You are CORRECT.....and that's exactly why I was reading the comments.....to see if anyone else picked up on it.

This version has been "elevator-ized" and isn't nearly as crisp and clear as the original (which, as you say, was on the album pictured.)

I have that album, still, after owning it for DECADES, and it's still one of my faves. Gordy WAS his era and that album is/was quintessential Lightlfoot. There's no replacing or substituting HIM or IT!

Keep singin, Gord; make Orillia proud(er)!! We love you.

Michael Scott
Kinda digging the bass line.
 Netsirk97 wrote:
I'm partial to the Ian & Sylvia version of this song.  

 
I always had trouble imagining that Sylvia had an interest in liquor, much less fast women.
 Netsirk97 wrote:
I'm partial to the Ian & Sylvia version of this song.  

 
Me too.  But l love 'em all.  

Many friends could play and sing this song too.  I enjoyed those live covers too.  
 Proclivities wrote:

...... He's still alive, by the way.

 
And playing.  
 junebaby65 wrote:
Brings back lots of memories of radio during the 70's.

 
Agreed.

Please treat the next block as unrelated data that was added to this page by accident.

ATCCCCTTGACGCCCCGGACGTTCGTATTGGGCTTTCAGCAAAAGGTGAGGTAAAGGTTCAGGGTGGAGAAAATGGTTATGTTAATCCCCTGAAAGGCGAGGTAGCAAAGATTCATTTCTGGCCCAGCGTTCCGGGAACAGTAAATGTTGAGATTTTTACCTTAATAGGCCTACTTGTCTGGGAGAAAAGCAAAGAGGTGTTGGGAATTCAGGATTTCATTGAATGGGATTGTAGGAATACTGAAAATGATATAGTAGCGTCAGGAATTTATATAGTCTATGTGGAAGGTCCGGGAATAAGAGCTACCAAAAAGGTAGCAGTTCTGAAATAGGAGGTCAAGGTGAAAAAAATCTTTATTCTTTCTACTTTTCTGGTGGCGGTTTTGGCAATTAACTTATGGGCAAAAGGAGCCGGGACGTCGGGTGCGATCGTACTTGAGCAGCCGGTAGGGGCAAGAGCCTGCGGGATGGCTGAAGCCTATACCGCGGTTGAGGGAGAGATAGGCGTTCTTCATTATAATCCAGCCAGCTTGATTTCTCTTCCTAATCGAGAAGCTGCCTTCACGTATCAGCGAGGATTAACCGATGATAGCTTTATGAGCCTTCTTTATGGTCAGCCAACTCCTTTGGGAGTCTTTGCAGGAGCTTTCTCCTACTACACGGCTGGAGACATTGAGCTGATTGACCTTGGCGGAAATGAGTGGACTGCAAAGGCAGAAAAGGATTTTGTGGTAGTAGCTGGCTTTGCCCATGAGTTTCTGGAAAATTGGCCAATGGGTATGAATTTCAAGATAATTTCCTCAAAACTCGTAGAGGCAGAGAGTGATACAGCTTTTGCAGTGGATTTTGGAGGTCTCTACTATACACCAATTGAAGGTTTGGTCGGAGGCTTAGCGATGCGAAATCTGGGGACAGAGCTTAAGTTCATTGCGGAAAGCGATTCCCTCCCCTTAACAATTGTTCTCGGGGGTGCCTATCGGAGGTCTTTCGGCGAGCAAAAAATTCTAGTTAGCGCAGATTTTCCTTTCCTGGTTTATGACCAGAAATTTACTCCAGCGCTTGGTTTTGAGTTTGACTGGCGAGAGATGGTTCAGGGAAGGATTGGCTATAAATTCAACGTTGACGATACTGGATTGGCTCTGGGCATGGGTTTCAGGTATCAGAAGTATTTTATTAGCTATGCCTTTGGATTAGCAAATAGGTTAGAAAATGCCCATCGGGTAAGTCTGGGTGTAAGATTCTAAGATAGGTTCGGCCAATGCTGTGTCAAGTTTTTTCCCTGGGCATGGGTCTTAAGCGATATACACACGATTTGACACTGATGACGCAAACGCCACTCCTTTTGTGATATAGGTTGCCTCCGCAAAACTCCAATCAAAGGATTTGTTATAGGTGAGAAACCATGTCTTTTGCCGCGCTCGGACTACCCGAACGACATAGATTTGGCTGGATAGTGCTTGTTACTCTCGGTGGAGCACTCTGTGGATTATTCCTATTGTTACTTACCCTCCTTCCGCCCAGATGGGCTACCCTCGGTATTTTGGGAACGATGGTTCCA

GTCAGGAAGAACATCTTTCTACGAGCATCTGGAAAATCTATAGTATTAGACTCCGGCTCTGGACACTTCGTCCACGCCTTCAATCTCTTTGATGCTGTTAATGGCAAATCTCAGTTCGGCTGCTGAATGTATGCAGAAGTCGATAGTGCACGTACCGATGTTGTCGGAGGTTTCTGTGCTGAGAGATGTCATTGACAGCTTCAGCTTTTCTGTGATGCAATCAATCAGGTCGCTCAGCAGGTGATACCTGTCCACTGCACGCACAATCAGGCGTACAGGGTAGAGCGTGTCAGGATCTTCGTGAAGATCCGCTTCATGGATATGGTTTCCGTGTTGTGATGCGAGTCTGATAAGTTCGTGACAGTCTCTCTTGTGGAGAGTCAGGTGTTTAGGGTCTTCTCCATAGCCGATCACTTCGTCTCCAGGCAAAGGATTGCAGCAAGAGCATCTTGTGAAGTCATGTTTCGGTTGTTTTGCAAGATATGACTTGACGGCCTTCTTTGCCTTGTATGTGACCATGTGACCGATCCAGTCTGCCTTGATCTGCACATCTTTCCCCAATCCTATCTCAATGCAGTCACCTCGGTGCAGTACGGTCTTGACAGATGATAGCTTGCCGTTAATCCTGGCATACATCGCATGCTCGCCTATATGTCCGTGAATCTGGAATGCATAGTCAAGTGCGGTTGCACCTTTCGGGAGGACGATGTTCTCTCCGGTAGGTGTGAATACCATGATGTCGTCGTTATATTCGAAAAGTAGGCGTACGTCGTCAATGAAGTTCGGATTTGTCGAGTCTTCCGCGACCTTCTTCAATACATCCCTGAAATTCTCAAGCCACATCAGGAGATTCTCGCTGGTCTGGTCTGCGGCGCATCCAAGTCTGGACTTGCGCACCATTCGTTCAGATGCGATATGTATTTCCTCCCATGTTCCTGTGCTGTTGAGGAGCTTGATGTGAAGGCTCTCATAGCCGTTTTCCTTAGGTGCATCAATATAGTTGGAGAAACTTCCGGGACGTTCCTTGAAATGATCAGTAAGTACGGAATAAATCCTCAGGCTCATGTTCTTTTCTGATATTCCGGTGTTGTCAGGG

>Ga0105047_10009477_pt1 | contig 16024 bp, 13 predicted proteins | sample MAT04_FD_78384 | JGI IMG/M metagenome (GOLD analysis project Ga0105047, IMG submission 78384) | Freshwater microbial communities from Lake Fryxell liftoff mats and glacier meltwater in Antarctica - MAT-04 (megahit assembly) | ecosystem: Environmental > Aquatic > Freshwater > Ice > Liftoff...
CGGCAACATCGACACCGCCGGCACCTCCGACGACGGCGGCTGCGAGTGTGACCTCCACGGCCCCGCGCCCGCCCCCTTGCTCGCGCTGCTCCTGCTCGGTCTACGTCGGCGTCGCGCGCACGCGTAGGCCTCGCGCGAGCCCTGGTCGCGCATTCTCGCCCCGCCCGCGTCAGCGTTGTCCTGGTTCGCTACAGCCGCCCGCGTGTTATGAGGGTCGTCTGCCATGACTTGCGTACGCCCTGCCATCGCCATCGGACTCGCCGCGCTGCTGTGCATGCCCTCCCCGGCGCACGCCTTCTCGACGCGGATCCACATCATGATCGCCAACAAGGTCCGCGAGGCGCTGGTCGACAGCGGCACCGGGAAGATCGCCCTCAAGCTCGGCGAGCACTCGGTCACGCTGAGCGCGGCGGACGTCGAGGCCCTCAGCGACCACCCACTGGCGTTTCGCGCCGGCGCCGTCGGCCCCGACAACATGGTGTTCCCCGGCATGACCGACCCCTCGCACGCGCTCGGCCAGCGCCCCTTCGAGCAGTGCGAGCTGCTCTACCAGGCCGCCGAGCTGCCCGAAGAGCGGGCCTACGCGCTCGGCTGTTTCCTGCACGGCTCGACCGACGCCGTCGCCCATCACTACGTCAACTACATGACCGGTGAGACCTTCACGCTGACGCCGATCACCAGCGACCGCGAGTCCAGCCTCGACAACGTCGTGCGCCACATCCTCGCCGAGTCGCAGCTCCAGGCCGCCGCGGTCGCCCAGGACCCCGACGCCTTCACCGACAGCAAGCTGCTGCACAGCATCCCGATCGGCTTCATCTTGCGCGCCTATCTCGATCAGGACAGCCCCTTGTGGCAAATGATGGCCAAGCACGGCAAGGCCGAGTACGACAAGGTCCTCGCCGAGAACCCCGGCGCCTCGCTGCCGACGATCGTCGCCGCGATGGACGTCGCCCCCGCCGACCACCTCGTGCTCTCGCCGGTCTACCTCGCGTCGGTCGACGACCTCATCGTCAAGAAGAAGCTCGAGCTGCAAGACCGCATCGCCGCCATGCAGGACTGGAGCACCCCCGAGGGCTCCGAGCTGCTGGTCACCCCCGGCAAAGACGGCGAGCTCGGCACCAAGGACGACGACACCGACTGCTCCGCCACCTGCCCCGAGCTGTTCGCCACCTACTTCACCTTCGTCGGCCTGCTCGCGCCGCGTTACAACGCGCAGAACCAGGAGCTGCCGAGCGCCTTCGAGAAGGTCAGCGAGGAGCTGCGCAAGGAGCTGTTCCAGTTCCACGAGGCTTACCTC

Brings back lots of memories of radio during the 70's.
Divine
 Proclivities wrote:
I don't think very many people consider him a one hit wonder; he had several Top 40 hits in the US, and even more in Canada.  He's still alive, by the way.
 
Too true, Proclivities.
Here's a handful of his Canadian hits (and this is by no means a complete list).
Any Canuck over 55 probably knows them all:

Early Morning Rain
For Lovin' Me
Canadian Railroad Trilogy
Pussywillows, Cat-Tails
Bitter Green
If You Could Read My Mind
Summer Side of Life
Cotton Jenny
Beautiful
Sundown
Carefree Highway
Rainy Day People
The Wreck of the Edmund Fitzgerald
Daylight Katy
The Circle is Small
I'm Not Sayin'
Ribbon Of Darkness
Song For A Winter's Night
Softly
For Lovin' Me
Did She Mention My Name
Steel Rail Blues
Wherefore And Why
Early Morning Rain
Minstrel Of The Dawn
Don Quixote
Black Day in July
Home From the Forest


 kcar wrote:
...

I echo that thanks for playing more Gordon Lightfoot. The guy had (has?) a great voice and likely got pigeonholed as one-hit wonder because of "The Wreck of the Edmund Fitzgerald." 
 
I don't think very many people consider him a one hit wonder; he had several Top 40 hits in the US, and even more in Canada.  He's still alive, by the way.
When I was younger and growing up in Ontario, I used to think Gordon Lightfoot was SO nerdy. Now I'm hitting 51 and like him more and more. Uh oh.